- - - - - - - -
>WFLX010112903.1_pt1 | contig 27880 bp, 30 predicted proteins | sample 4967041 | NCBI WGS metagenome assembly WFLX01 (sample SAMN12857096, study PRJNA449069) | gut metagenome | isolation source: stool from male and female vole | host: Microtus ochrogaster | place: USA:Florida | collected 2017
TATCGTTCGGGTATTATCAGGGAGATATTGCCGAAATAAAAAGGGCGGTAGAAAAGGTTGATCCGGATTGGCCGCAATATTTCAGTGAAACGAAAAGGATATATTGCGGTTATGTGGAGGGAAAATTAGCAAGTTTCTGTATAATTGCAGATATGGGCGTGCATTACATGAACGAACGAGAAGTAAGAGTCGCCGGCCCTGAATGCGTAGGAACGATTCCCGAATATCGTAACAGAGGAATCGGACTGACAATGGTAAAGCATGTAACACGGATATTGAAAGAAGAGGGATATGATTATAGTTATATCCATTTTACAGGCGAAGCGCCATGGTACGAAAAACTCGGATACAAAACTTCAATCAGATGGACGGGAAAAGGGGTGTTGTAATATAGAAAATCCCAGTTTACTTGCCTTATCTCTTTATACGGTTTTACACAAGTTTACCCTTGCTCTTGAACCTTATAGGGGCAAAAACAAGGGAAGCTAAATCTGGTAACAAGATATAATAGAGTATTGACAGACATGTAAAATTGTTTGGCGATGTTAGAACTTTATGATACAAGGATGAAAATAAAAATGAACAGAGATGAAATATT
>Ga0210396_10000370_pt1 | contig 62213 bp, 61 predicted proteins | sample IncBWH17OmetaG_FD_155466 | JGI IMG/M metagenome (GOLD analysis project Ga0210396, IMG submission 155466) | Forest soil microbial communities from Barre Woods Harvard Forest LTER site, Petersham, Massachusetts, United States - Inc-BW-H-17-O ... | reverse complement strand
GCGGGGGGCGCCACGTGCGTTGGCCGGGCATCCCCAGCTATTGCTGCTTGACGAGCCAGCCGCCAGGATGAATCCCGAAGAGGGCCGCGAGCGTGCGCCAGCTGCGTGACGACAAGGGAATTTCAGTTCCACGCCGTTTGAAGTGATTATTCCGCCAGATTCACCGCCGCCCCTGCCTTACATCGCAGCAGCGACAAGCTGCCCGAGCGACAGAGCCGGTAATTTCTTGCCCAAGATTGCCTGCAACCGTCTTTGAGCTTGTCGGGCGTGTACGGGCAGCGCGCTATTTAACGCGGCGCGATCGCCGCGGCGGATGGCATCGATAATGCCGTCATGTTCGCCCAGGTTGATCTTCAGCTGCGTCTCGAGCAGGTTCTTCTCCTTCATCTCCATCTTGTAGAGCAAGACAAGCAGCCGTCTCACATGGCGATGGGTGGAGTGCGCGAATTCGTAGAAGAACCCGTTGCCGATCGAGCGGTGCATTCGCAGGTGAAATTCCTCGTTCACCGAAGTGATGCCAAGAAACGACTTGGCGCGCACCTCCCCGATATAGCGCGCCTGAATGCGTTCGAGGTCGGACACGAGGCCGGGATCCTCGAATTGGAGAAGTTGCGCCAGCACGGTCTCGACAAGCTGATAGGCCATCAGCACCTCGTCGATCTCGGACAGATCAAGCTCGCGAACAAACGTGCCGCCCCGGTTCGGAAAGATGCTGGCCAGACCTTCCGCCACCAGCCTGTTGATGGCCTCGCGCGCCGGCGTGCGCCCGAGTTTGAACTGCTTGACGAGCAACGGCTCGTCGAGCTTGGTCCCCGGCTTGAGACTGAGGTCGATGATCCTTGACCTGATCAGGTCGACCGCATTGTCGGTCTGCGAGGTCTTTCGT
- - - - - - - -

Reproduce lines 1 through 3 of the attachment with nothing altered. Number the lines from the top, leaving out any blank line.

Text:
>WFLX010112903.1_pt1 | contig 27880 bp, 30 predicted proteins | sample 4967041 | NCBI WGS metagenome assembly WFLX01 (sample SAMN12857096, study PRJNA449069) | gut metagenome | isolation source: stool from male and female vole | host: Microtus ochrogaster | place: USA:Florida | collected 2017
TATCGTTCGGGTATTATCAGGGAGATATTGCCGAAATAAAAAGGGCGGTAGAAAAGGTTGATCCGGATTGGCCGCAATATTTCAGTGAAACGAAAAGGATATATTGCGGTTATGTGGAGGGAAAATTAGCAAGTTTCTGTATAATTGCAGATATGGGCGTGCATTACATGAACGAACGAGAAGTAAGAGTCGCCGGCCCTGAATGCGTAGGAACGATTCCCGAATATCGTAACAGAGGAATCGGACTGACAATGGTAAAGCATGTAACACGGATATTGAAAGAAGAGGGATATGATTATAGTTATATCCATTTTACAGGCGAAGCGCCATGGTACGAAAAACTCGGATACAAAACTTCAATCAGATGGACGGGAAAAGGGGTGTTGTAATATAGAAAATCCCAGTTTACTTGCCTTATCTCTTTATACGGTTTTACACAAGTTTACCCTTGCTCTTGAACCTTATAGGGGCAAAAACAAGGGAAGCTAAATCTGGTAACAAGATATAATAGAGTATTGACAGACATGTAAAATTGTTTGGCGATGTTAGAACTTTATGATACAAGGATGAAAATAAAAATGAACAGAGATGAAATATT
>Ga0210396_10000370_pt1 | contig 62213 bp, 61 predicted proteins | sample IncBWH17OmetaG_FD_155466 | JGI IMG/M metagenome (GOLD analysis project Ga0210396, IMG submission 155466) | Forest soil microbial communities from Barre Woods Harvard Forest LTER site, Petersham, Massachusetts, United States - Inc-BW-H-17-O ... | reverse complement strand